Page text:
Curating the personal – I Just Can’t Get You Out of My Mind at Seraphin Gallery

Hiro Sakaguchi is an honest curator. His curatorial statement for “I Just Can’t Get You Out of My Mind” at Seraphin Gallery reads: “I choose artists whose works I want to see again for selfish reasons.” Simple enough. And, as uncalculated as his curation may be, Sakaguchi still managed to weave together a diverse and talented group of artists he discovered in the Philadelphia-area, all of whom tackle conceptually and aesthetically complicated issues with ease. By using personal taste to navigate the curatorial process, one begins to understand just what it is that Sakaguchi is interested in: detailed, relatively small drawings and paintings, either landscapes or portraiture.

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Phillip Adams, “Solipsist Will”, Charcoal on wood panel, 50″x32″ 2008

The cool, sparse work of Phillip Adams stands out upon entering the gallery. His surfaces are flawless, even jaw-dropping upon closer inspection. In the piece Solipsist Will, Adams places a figure at the bottom of the panel. The isolated figure stares back at the viewer, his environment appearing only as a reflection in his sunglasses. As the title implies, Solipsism is cleverly described through Adams’ use of space. Another piece by this artist, Exousia, suggests a middle-aged woman wearing a tiger skin on her head, though instead of being a fashionable accessory, the tiger-hat appears to be consuming her. Adams’ two, beautifully rendered pieces are perhaps the strongest work in the show, just through the sheer brilliance of his executions.

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Phillip Adams, “Exousia”, Charcoal on wood, 12″x12″ 2008
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Michael Kowbuz, “Honda”, Oil on canvas, 16″x22″ 2009

Other portraits include Michael Kowbuz’s Honda, a piece that is aesthetically reminiscent of Martin Kippenberger’s series Dear Painter, Paint for Me and Capri by Night. Kowbuz’s artists’ statement describes his interest in the relationship between cars and identity, but it’s hard to get beyond the nostalgic period reference of the late ‘70s – early ‘80s and into that investigation of cars and people. I would like to know more about Kowbuz’s fascination with and nostalgia for this particular time period and his interest in kitsch. Nonetheless, the work is funny, sad, and well painted, making it a notable contribution.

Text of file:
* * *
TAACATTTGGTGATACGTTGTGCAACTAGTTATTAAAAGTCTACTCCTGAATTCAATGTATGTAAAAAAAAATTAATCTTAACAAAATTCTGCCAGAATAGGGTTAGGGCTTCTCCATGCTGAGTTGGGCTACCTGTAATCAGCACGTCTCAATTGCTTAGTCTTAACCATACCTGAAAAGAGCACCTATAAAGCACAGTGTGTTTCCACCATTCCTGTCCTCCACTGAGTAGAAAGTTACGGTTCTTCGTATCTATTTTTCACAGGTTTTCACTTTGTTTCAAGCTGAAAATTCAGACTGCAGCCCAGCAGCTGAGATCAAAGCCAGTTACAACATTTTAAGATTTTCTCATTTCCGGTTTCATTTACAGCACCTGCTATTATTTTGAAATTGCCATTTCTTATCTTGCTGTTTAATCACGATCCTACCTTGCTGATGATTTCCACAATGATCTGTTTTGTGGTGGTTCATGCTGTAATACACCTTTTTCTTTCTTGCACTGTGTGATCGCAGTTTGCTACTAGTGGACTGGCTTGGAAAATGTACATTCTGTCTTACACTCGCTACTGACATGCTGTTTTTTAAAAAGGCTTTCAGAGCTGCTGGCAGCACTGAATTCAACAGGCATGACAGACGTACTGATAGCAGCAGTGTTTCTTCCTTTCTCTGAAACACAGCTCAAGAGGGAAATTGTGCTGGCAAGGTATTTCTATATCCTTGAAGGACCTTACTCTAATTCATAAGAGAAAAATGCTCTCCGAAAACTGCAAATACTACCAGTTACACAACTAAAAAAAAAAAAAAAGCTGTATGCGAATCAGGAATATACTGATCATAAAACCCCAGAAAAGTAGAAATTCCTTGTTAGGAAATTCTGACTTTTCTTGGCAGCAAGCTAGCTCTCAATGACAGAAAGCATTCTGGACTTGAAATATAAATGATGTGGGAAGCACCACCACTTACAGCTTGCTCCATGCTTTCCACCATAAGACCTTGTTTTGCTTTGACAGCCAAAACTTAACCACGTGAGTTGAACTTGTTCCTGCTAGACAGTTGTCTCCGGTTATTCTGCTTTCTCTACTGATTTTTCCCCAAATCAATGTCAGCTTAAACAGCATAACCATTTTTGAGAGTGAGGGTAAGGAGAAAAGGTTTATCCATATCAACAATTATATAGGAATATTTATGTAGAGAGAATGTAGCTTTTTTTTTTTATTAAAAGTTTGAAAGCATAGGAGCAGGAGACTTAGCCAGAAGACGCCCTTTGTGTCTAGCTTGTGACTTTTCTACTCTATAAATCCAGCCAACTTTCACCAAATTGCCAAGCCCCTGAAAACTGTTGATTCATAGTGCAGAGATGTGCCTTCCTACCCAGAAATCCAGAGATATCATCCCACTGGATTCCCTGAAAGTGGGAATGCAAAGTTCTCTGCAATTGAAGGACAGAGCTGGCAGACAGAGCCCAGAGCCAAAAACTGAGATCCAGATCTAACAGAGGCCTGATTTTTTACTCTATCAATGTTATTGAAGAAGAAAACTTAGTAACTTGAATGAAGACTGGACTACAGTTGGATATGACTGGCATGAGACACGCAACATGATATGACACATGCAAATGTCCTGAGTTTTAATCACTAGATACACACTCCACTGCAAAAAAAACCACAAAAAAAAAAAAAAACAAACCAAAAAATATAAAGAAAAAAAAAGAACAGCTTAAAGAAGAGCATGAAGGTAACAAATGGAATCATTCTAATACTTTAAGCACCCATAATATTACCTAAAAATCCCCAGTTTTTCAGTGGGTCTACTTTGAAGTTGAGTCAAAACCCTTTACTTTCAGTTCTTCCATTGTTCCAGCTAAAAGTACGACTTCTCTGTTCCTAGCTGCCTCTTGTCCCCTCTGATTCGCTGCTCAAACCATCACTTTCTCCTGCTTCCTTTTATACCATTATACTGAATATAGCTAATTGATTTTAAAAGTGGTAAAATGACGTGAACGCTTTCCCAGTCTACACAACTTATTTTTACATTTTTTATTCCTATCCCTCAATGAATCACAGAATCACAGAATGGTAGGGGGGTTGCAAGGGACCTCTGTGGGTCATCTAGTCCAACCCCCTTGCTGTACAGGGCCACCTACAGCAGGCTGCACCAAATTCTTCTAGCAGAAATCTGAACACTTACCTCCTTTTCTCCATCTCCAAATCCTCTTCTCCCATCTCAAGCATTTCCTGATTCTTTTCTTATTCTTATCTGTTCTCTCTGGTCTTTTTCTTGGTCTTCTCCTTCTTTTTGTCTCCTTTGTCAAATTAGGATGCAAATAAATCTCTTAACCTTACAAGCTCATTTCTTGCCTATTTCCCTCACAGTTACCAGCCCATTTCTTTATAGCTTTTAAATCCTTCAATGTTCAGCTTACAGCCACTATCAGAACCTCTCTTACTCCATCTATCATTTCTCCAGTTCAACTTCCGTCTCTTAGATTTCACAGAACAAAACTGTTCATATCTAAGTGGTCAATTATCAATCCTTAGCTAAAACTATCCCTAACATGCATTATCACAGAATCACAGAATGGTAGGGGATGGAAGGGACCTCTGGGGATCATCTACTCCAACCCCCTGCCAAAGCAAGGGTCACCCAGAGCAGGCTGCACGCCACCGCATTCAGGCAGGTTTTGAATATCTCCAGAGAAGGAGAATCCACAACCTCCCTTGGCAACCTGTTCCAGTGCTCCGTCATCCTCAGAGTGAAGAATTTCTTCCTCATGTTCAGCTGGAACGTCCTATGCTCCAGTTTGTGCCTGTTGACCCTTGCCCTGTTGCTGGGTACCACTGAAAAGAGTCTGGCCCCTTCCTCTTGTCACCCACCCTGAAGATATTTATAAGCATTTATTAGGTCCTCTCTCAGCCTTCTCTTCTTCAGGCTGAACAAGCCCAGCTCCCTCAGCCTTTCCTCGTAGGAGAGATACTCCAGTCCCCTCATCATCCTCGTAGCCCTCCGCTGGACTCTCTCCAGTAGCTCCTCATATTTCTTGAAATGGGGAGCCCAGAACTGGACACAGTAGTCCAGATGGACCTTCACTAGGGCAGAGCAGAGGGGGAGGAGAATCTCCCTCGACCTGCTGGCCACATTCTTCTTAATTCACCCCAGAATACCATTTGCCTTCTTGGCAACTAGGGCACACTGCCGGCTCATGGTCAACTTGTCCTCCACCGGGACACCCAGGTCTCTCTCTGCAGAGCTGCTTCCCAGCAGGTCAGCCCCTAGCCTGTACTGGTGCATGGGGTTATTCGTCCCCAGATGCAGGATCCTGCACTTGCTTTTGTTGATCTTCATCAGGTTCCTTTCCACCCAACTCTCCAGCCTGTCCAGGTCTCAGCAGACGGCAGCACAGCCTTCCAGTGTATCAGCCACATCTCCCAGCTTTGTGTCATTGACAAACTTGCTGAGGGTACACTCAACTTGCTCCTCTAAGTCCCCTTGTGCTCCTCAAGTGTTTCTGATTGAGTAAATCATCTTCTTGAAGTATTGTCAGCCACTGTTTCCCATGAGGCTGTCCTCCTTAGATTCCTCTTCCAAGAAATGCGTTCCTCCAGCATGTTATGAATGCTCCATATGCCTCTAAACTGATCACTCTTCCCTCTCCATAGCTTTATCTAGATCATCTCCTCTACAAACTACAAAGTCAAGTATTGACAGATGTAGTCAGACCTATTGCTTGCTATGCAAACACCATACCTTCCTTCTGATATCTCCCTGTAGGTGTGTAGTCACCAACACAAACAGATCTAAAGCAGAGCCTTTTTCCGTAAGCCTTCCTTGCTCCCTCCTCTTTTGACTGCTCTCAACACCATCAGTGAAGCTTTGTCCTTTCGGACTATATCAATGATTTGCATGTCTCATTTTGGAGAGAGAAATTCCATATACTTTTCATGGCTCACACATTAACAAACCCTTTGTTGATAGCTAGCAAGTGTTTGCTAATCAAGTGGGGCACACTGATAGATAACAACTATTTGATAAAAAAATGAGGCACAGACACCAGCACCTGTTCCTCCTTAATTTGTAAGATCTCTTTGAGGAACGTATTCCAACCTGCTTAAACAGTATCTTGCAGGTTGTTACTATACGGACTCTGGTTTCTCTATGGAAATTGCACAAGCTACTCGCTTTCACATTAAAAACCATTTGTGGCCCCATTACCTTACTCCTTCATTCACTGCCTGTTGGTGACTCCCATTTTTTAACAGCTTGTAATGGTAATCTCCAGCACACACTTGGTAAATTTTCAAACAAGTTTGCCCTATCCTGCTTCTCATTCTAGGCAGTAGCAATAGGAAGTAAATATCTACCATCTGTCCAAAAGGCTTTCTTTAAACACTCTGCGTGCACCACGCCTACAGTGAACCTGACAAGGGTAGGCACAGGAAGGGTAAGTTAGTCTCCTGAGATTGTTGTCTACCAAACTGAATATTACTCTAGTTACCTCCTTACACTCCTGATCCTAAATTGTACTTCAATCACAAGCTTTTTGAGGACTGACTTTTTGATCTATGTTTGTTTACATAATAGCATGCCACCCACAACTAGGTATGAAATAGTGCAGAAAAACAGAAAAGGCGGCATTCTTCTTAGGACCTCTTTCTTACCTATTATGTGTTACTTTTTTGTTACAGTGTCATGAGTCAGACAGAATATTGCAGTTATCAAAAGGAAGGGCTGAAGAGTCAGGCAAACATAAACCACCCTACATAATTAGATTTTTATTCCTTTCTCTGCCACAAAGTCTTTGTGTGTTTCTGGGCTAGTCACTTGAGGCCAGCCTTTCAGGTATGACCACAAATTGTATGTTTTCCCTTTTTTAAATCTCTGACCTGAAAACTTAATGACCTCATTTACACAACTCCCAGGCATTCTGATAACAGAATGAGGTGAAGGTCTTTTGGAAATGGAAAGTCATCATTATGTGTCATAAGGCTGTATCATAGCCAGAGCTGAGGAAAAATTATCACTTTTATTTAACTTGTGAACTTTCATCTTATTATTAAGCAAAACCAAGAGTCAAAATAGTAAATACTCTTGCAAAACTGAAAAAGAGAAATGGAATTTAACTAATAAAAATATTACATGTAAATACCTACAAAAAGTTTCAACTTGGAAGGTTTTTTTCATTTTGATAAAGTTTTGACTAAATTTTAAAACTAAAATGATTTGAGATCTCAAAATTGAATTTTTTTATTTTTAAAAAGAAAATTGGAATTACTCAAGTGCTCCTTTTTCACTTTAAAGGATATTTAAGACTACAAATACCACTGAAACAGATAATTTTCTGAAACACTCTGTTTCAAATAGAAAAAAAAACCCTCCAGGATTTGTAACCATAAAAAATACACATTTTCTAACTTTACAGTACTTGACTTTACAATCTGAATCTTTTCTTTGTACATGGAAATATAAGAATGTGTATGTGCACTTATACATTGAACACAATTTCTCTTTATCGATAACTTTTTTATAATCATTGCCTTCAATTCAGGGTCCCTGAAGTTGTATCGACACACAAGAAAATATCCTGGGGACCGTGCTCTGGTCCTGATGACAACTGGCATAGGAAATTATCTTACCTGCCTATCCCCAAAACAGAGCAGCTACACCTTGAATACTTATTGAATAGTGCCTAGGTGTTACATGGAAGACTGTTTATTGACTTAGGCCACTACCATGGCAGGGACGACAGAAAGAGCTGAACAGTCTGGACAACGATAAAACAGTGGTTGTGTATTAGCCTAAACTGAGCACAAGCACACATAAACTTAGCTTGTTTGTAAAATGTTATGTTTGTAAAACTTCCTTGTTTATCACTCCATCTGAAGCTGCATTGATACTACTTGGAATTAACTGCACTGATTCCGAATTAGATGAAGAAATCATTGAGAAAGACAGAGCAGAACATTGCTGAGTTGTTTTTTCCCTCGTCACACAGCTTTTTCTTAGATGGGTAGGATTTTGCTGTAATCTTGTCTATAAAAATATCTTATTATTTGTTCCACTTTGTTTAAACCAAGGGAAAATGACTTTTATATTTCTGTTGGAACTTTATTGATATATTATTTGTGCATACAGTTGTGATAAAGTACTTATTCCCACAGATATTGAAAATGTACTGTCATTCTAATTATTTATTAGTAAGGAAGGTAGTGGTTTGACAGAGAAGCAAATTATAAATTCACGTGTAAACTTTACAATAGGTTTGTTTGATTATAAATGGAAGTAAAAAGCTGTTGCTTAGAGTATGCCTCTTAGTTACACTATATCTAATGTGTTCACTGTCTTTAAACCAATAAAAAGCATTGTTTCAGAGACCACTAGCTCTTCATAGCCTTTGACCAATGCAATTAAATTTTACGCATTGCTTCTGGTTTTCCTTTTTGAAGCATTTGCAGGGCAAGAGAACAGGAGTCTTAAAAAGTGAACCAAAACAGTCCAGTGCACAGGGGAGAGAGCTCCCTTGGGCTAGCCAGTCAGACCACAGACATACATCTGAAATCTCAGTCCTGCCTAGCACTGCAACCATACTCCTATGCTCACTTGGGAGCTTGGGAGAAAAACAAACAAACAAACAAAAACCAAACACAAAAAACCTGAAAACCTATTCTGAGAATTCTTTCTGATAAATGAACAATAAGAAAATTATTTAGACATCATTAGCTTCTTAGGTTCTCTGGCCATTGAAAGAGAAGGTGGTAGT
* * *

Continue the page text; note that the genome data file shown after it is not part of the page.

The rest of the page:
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Erin Murray, “Ugly and Ordinary Light Industrial”, Oil on panel, 16″x50″ 2010

Next to Michael Kowbuz’s work is Erin Murray’s Ugly and Ordinary Light Industrial. Murray focuses on Philadelphia’s architecture via Robert Venturi’s architectural theories, such as Ugly and Ordinary, a term Venturi uses to describe a straightforward and functional building. Murray’s work certainly exemplifies this idea, for she meticulously paints industrial beauty. Sakaguchi writes of Erin’s work, “Erin chooses to depict something that people never pay attention to or may dismiss like empty parking lots or concrete walls.” Murray’s straightforward approach is more documentarian than visionary, however, as Sakaguchi continues, “Erin may be one of the best painters in the city”. And this assertion may indeed be true.

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Marie Ulmer, untitled, Watercolor, color pencil, crayon, 13″x19″ 1930’s

Epitomizing Sakaguchi’s loose criteria of an artist whose work one wants to see more of is Philadelphia darling, Marie Ulmer. The Philadelphia native, still actively making work at the age of 92, certainly deserves the attention. (In 2009, Candace Karch of Bambi Gallery and Janel Rivera Frey of Proximity Gallery curated a solo show “Tell All” of Ulmer’s work at The University of the Arts.) Her untitled Balthus/Darger-like watercolor of several figures, mostly women, engaged in a variety of “indoor” activities is fascinating. This particular piece, dating from the 1930s, not only preserves Ms. Ulmer’s personal history but also functions as a historical document. The piece left me wanting to see more of her work — a lot more.

There are many other pieces in this show that are worth checking out, from Casey Watson’s delicately painted Jungle Skull, to Brenna Murphy’s drawings made with hair, Domestic Objects, to Sarah Roche’s self-portrait, Portrait in Armor. Sakaguchi’s intimate choices for this 14-artist show are made even more personal by his curator’s commentary. He seems invested in the personal development of each artist, as well as the development of the art scene in Philadelphia. He writes about an artist as though he’s writing a dedication in a yearbook. It seems…sweet; an adjective that one rarely, if ever, uses in the art world.

“I Just Can’t Get You Out of My Mind” is on view at Seraphin Gallery until June 25, 2010. Hiro Sakaguchi will lead a discussion with several of the exhibiting artists on June 12, 2010 at 2pm at Seraphin Gallery.